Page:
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American Airlines Flight 191 - Case Study Example

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As American Airlines Flight 191 took off from Chicago-O'Hare International Airport on May 25, 1979, "the left engine and pylon assembly separated from the aircraft, went over the top of the wing, and fell to the runway" (Failure Analysis, 2008, pg. 1). The McDonnell-Douglas DC 10-10 aircraft climbed 325 feet, rolled, and crashed to the ground as a result of contributing mechanical and structural failures…
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American Airlines Flight 191 As American Airlines Flight 191 took off from Chicago-O'Hare International Airport on May 25, 1979, "the left engine and pylon assembly separated from the aircraft, went over the top of the wing, and fell to the runway" (Failure Analysis, 2008, pg. 1). The McDonnell-Douglas DC 10-10 aircraft climbed 325 feet, rolled, and crashed to the ground as a result of contributing mechanical and structural failures. Everybody onboard the plane, as well as two people that were on the ground, were killed. At the time, it was the worst loss of life in aviation history.
The aircraft had a total of 19,871 flight hours. 341 of those flight hours had occurred after a maintenance procedure in Tulsa, OK that has since been tied to the crash. This maintenance procedure is believed to have led to the engine separating from the wing. The procedure was carried out because McDonnell-Douglas issued a service bulletin requiring that the "upper and lower spherical bearings that attached the pylon to the wing" (Failure Analysis, 2008, pg. 1) be replaced. Instead of carrying out the procedure according to the accompanying directions, American Airlines decided to replace the assembly via a cheaper method that involved less time and effort to undertake.
"Postaccident investigation revealed that a portion of the upper forward flange of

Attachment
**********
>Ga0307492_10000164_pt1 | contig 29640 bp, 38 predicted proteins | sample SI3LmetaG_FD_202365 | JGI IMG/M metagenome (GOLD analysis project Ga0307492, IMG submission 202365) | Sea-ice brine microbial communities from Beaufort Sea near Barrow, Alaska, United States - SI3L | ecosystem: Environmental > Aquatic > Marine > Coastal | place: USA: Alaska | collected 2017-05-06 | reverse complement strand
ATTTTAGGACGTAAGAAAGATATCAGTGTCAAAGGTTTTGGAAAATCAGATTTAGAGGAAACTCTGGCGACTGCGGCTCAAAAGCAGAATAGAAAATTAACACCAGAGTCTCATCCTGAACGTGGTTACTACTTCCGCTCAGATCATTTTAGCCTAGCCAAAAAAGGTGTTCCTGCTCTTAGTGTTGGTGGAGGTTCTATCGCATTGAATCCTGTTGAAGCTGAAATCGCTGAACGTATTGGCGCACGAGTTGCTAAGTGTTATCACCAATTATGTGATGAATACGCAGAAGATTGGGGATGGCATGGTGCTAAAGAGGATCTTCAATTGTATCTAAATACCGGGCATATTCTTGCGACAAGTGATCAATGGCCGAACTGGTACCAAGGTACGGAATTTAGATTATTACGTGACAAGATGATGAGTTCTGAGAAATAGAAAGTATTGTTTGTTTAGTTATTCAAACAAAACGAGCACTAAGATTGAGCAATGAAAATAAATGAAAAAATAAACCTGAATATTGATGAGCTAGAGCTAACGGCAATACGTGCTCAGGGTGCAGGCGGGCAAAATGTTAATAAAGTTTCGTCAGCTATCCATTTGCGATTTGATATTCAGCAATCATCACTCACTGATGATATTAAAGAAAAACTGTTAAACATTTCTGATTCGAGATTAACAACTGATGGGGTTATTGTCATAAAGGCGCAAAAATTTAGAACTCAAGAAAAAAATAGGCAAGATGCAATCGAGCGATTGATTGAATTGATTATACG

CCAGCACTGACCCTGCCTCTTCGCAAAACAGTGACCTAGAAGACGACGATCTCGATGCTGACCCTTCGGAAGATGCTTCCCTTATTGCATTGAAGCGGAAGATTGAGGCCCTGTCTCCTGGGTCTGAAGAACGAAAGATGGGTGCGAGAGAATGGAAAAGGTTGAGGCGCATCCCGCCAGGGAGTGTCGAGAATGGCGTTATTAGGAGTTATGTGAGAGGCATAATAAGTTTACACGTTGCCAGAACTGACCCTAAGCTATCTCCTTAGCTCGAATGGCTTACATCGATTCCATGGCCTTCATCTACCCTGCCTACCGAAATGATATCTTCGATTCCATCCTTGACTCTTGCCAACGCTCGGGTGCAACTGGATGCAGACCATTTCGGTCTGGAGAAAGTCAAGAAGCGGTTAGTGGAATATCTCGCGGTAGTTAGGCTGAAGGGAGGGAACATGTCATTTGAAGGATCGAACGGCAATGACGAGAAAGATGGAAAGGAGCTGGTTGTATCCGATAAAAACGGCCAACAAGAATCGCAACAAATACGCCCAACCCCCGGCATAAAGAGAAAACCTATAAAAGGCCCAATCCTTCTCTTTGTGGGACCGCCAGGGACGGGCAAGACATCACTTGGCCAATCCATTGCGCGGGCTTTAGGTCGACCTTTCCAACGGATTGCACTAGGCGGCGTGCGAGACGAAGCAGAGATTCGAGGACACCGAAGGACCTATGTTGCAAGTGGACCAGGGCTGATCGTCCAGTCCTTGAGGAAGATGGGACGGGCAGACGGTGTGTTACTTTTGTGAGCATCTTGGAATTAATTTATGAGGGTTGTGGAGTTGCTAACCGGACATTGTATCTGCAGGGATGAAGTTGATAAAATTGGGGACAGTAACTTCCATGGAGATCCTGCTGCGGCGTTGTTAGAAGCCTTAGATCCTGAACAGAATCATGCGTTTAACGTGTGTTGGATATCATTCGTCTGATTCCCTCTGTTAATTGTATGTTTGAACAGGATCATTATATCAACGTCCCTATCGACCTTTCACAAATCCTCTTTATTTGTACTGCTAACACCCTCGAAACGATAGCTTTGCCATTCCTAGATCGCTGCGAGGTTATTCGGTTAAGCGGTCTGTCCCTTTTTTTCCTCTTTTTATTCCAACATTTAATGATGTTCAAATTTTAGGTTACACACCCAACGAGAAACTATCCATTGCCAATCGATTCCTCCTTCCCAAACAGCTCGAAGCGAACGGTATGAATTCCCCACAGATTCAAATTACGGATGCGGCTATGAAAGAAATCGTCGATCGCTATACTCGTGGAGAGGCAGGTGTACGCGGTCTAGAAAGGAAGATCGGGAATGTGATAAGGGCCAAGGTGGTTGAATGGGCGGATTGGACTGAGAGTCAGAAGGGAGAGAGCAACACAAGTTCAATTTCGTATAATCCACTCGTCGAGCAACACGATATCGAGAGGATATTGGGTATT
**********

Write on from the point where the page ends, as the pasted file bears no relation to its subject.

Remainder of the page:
the aft bulkhead had been fractured by overload in the inboard-outboard direction
just forward of the radius between the flange and the bulkhead plane. The fracture
had been initiated by a downward bending moment at the center section of the flange
just forward of the fracture plane due to contact between the clevis and the flange.
As a result of this contact, the aft fracture surface of the upper flange was deformed
into a crescent shape that matched the shape of the lower end of the wing clevis.
The length of this overload fracture was 10 inches. Fatigue cracking was present at
both ends of the overload fracture, and the total length of the crack due to both overload
and fatigue was 13 inches" (Failure Analysis, 2008, pg. 1).
The aft bulkhead could have been brought into contact with the wing-mounted clevis via a number of different ways. Either during or after the hardware in the aft bulkhead fitting was removed, a load could have been applied that would have been sufficient enough to produce a crack. When attaching the pylon, the maintenance personnel had to be extremely careful because of the small distance between the pylon and wing attachments and the structural elements. It would only take a minor error for the forklift operator to damage the bulkhead and its upper flange (Failure Analysis, 2008).
"The structural separation of the pylon was caused by a complete failure of the
forward flange of the aft bulkhead after its residual strength had been reduced by
the fracture induced during the maintenance operation as well as by additional fatigue
crack growth in service. It is also clear the poor communications between engineering
and maintenance personnel, and between the FAA, the manufacturer, and
the airlines contributed to this accident" (Failure Analysis, 2008, pg. 1). Overall, an effort to maintain the aircraft in a cheaper fashion on the part of American Airlines was the ultimate cause of the disaster. Had the Tulsa, OK maintenance facility followed McDonnell-Douglas' initial instructions for the procedure, the crash may never have happened in the first place. This has, thus, become a case study since then as to what can happen when the wrong corners are cut.
Failure analysis. (2008). Wiley. Retrieved July 6, 2008, from Read More
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